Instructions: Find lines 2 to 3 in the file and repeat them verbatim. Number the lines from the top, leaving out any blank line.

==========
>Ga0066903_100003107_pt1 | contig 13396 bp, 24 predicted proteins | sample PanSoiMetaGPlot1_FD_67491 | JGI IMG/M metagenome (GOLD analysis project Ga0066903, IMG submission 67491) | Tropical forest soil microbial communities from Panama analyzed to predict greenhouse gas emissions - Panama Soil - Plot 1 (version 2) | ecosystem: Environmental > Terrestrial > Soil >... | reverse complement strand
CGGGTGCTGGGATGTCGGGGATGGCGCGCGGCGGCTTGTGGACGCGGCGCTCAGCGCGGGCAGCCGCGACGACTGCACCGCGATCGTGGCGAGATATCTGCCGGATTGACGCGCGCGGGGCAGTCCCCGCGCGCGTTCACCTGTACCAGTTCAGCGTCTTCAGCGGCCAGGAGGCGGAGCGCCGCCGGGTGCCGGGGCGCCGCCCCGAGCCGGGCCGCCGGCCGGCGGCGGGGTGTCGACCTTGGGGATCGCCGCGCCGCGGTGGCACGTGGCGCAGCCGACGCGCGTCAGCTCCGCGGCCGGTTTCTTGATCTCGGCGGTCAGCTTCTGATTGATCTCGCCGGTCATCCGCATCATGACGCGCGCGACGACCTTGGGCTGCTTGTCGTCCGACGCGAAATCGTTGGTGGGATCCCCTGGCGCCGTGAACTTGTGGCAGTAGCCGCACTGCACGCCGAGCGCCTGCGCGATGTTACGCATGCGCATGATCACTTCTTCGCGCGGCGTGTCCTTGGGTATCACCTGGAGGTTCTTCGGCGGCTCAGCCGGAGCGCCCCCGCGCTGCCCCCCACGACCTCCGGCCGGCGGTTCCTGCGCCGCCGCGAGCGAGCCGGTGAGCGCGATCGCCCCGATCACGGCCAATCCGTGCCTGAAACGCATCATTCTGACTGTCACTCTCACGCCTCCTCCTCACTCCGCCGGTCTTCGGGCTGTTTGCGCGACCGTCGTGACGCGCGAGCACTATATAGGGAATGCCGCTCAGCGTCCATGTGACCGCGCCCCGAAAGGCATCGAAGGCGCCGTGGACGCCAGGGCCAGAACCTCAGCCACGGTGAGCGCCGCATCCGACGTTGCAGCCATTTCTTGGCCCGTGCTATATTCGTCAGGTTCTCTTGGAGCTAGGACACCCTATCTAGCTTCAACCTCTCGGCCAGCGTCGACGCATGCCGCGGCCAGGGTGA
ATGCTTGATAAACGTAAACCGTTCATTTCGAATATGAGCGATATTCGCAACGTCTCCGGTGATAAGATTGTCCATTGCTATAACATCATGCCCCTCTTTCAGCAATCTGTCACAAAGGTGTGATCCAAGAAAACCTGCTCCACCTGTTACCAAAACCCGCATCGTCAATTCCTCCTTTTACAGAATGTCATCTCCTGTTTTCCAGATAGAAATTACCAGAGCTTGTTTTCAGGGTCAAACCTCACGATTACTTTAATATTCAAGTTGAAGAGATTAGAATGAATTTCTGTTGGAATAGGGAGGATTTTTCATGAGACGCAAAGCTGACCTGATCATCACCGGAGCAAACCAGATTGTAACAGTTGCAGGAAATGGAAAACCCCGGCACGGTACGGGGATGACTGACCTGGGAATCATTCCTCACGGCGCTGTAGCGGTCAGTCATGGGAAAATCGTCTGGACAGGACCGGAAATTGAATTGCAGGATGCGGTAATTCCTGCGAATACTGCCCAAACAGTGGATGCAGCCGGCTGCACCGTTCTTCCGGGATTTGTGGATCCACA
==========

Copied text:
CGGGTGCTGGGATGTCGGGGATGGCGCGCGGCGGCTTGTGGACGCGGCGCTCAGCGCGGGCAGCCGCGACGACTGCACCGCGATCGTGGCGAGATATCTGCCGGATTGACGCGCGCGGGGCAGTCCCCGCGCGCGTTCACCTGTACCAGTTCAGCGTCTTCAGCGGCCAGGAGGCGGAGCGCCGCCGGGTGCCGGGGCGCCGCCCCGAGCCGGGCCGCCGGCCGGCGGCGGGGTGTCGACCTTGGGGATCGCCGCGCCGCGGTGGCACGTGGCGCAGCCGACGCGCGTCAGCTCCGCGGCCGGTTTCTTGATCTCGGCGGTCAGCTTCTGATTGATCTCGCCGGTCATCCGCATCATGACGCGCGCGACGACCTTGGGCTGCTTGTCGTCCGACGCGAAATCGTTGGTGGGATCCCCTGGCGCCGTGAACTTGTGGCAGTAGCCGCACTGCACGCCGAGCGCCTGCGCGATGTTACGCATGCGCATGATCACTTCTTCGCGCGGCGTGTCCTTGGGTATCACCTGGAGGTTCTTCGGCGGCTCAGCCGGAGCGCCCCCGCGCTGCCCCCCACGACCTCCGGCCGGCGGTTCCTGCGCCGCCGCGAGCGAGCCGGTGAGCGCGATCGCCCCGATCACGGCCAATCCGTGCCTGAAACGCATCATTCTGACTGTCACTCTCACGCCTCCTCCTCACTCCGCCGGTCTTCGGGCTGTTTGCGCGACCGTCGTGACGCGCGAGCACTATATAGGGAATGCCGCTCAGCGTCCATGTGACCGCGCCCCGAAAGGCATCGAAGGCGCCGTGGACGCCAGGGCCAGAACCTCAGCCACGGTGAGCGCCGCATCCGACGTTGCAGCCATTTCTTGGCCCGTGCTATATTCGTCAGGTTCTCTTGGAGCTAGGACACCCTATCTAGCTTCAACCTCTCGGCCAGCGTCGACGCATGCCGCGGCCAGGGTGA
ATGCTTGATAAACGTAAACCGTTCATTTCGAATATGAGCGATATTCGCAACGTCTCCGGTGATAAGATTGTCCATTGCTATAACATCATGCCCCTCTTTCAGCAATCTGTCACAAAGGTGTGATCCAAGAAAACCTGCTCCACCTGTTACCAAAACCCGCATCGTCAATTCCTCCTTTTACAGAATGTCATCTCCTGTTTTCCAGATAGAAATTACCAGAGCTTGTTTTCAGGGTCAAACCTCACGATTACTTTAATATTCAAGTTGAAGAGATTAGAATGAATTTCTGTTGGAATAGGGAGGATTTTTCATGAGACGCAAAGCTGACCTGATCATCACCGGAGCAAACCAGATTGTAACAGTTGCAGGAAATGGAAAACCCCGGCACGGTACGGGGATGACTGACCTGGGAATCATTCCTCACGGCGCTGTAGCGGTCAGTCATGGGAAAATCGTCTGGACAGGACCGGAAATTGAATTGCAGGATGCGGTAATTCCTGCGAATACTGCCCAAACAGTGGATGCAGCCGGCTGCACCGTTCTTCCGGGATTTGTGGATCCACA